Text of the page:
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Part 1 Dec. 31st - Day 11 - Sea Kayak Florida Circumnavigation

Updated: Jan 29

Around Florida by Kayak Map

Early last night was warm. It felt like it would be a night I would sleep naked on the air mattress and leave the rain fly doors open to circulate the air, and still feel hot. Then after a few hours the temperature became pleasant, and then a little chilly. I zipped up the rain fly and got into the sleeping bag; an hour later I was putting on the wool socks and coiling up to get warm and missing the uncomfortable heat. What a difference a cold front makes. When I woke up just before the sunrise I debated if I should paddle with the thicker wetsuit I’ve been carrying, but fortunately once the sun rose things didn’t feel so bad. There wasn’t a smudge of clouds in the sky.

The Northwest wind blew cold air directly on the nose. The 21 miles to Matanzas Inlet felt like penitence and took 7-hours of pumping out brute strength. The moment I stopped paddling I started to move backwards.

I find that long paddles on the ocean can be disorienting. Some structures on shore are small but close, others are large and close, and some are large and far. There really isn’t always a good way to tell which is which at times, and judging distances becomes difficult.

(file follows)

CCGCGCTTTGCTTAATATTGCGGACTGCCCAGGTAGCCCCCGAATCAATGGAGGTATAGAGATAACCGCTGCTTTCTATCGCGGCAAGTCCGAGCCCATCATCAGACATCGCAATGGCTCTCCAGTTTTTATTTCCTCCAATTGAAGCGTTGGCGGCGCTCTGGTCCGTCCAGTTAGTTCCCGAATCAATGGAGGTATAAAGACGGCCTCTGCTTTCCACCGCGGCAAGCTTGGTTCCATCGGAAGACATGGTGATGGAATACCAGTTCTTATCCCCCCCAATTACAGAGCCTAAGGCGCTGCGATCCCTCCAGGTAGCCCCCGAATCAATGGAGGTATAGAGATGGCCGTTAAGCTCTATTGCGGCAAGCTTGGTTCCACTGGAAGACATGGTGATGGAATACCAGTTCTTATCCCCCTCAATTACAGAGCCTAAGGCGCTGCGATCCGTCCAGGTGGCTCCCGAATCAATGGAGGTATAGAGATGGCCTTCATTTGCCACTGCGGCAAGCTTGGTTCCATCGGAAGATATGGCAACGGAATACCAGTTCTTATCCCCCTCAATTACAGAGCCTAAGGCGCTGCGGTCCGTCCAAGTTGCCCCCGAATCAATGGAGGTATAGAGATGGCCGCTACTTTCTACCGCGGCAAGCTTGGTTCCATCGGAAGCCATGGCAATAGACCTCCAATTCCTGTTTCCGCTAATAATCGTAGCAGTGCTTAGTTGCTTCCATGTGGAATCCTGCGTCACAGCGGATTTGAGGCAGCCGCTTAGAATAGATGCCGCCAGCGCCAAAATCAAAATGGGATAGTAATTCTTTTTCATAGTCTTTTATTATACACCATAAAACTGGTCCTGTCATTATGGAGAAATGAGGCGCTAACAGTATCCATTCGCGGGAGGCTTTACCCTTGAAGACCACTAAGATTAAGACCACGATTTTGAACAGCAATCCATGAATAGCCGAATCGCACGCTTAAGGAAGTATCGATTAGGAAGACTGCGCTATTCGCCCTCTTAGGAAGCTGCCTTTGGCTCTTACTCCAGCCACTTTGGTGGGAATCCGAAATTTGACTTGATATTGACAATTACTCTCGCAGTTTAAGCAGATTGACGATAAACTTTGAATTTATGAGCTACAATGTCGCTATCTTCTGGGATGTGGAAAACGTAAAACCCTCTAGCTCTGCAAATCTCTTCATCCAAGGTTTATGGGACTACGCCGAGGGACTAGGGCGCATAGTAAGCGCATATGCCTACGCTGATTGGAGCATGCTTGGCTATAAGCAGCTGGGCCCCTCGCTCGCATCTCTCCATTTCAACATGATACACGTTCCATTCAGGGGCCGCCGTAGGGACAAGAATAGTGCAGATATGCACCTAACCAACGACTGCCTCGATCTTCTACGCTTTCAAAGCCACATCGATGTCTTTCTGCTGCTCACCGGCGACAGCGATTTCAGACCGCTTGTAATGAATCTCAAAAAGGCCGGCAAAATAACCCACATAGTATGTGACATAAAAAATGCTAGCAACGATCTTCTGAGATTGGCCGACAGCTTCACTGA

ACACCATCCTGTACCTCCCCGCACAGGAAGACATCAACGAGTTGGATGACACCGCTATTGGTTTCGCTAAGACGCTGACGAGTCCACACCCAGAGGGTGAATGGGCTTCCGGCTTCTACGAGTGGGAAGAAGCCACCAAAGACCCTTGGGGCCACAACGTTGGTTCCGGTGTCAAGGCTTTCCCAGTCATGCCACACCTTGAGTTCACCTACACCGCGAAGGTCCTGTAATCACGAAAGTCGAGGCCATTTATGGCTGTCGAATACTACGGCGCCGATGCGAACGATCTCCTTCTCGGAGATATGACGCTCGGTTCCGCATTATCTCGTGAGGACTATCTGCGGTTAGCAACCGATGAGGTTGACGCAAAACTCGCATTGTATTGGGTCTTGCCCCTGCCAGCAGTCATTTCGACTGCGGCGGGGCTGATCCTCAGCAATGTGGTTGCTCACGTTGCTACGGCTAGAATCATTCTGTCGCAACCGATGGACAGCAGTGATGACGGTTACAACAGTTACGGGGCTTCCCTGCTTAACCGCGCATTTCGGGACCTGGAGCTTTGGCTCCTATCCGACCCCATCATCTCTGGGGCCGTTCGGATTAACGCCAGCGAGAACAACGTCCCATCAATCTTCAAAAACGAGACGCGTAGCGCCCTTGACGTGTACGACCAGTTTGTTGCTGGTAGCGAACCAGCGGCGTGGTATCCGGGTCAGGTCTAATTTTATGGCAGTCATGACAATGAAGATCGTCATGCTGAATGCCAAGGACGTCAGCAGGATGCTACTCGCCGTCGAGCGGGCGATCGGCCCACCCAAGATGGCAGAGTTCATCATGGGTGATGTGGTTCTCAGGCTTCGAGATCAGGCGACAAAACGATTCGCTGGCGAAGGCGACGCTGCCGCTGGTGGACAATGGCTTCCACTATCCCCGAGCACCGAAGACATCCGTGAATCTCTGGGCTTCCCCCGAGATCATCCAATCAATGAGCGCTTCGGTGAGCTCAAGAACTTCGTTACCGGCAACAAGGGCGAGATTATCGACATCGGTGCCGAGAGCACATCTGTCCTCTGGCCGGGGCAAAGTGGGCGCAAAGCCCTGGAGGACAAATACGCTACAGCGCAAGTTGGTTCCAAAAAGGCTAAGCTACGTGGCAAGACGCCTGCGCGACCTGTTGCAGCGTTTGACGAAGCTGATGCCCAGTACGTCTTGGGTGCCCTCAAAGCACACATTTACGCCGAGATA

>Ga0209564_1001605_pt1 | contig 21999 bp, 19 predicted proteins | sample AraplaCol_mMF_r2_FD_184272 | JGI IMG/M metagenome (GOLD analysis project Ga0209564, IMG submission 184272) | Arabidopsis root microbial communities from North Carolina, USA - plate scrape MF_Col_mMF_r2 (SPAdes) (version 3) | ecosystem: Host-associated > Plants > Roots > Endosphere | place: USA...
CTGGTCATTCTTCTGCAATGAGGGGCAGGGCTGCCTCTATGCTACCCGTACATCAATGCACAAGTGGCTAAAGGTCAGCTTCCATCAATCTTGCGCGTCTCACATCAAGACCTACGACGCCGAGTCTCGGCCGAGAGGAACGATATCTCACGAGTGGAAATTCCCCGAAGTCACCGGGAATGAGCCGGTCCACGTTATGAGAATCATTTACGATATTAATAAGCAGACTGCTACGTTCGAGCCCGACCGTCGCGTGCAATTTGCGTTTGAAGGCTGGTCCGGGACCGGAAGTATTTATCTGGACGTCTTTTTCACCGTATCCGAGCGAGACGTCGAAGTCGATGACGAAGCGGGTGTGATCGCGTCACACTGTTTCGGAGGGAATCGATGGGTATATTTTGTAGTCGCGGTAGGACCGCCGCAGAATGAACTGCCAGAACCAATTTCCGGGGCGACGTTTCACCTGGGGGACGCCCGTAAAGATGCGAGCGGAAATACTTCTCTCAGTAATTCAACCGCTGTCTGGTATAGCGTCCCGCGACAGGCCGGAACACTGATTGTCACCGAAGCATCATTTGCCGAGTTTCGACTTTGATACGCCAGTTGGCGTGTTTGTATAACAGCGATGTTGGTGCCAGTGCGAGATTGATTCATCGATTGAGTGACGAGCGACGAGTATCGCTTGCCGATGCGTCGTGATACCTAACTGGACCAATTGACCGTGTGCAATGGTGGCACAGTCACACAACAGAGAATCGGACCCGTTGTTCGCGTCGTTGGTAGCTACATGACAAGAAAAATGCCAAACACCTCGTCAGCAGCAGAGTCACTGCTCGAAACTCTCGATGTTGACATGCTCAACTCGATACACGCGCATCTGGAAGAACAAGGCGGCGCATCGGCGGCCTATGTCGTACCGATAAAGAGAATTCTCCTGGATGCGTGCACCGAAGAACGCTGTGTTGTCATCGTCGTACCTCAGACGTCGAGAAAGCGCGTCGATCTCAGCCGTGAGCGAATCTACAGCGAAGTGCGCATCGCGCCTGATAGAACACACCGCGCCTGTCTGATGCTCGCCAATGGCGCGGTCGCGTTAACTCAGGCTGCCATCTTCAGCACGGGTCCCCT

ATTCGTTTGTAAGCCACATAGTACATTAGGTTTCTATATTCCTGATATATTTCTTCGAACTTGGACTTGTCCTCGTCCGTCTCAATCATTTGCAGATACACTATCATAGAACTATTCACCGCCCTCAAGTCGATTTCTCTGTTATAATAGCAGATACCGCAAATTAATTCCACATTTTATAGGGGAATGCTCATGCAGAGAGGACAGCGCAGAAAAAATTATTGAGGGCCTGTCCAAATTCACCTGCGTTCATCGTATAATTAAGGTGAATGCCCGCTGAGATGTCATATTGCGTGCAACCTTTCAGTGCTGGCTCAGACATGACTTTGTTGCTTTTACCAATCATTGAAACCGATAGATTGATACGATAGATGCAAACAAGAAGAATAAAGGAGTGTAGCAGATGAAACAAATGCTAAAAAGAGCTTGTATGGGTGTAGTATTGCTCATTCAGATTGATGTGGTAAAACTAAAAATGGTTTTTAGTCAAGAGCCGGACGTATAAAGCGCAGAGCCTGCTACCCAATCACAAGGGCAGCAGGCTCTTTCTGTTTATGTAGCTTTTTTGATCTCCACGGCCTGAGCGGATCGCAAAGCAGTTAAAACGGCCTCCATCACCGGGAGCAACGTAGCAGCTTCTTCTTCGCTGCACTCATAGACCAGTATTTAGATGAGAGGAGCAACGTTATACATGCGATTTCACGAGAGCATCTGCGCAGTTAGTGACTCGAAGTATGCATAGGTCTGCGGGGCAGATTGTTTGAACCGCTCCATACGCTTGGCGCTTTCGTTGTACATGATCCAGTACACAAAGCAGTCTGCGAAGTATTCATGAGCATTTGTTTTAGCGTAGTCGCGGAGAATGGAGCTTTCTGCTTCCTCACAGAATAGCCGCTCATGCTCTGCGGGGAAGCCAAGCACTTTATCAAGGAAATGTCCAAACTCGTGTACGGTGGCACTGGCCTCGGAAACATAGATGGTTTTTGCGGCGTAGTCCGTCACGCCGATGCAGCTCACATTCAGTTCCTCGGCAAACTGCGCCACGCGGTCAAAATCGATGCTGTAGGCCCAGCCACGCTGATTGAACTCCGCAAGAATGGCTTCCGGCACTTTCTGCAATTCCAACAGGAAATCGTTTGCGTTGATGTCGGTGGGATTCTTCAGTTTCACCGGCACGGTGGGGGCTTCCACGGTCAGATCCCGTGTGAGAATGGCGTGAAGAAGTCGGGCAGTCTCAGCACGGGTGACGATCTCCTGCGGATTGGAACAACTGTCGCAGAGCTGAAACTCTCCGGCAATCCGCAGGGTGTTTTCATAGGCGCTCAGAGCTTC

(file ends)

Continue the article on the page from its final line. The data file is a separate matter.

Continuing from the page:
I tried to look at the farthest thing I could see in the horizon and pick that as the goal, usually a tall building, but that felt disheartening after an hour. I could not tell if it was any closer. I tried a few closer buildings that might have a peculiar feature like a house with different color, but those too were not helpful; if I stopped concentrating on it and let my mind wander, I wasn’t always sure if it was the same house, or another like it. “Surely this must be a different one; if it was the same, then I’ve gone nowhere all this time!” But it was indeed almost always the same house, and I was moving slowly.

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I settled on using a few seagulls that would land a little ways in front of me. They were close enough that I could reach them in about 5 minutes, and would fly off and land a little further along, as if they were pacing me. “Come this way,” they would say to me, and I would follow along.

While I was doing this exercise a flock of some 15 gray pelicans flew by in Vee formation heading north. I wondered how they could make such good progress against the wind. I wished I could have saddled them like reindeer to pull me along like Santa’s sled.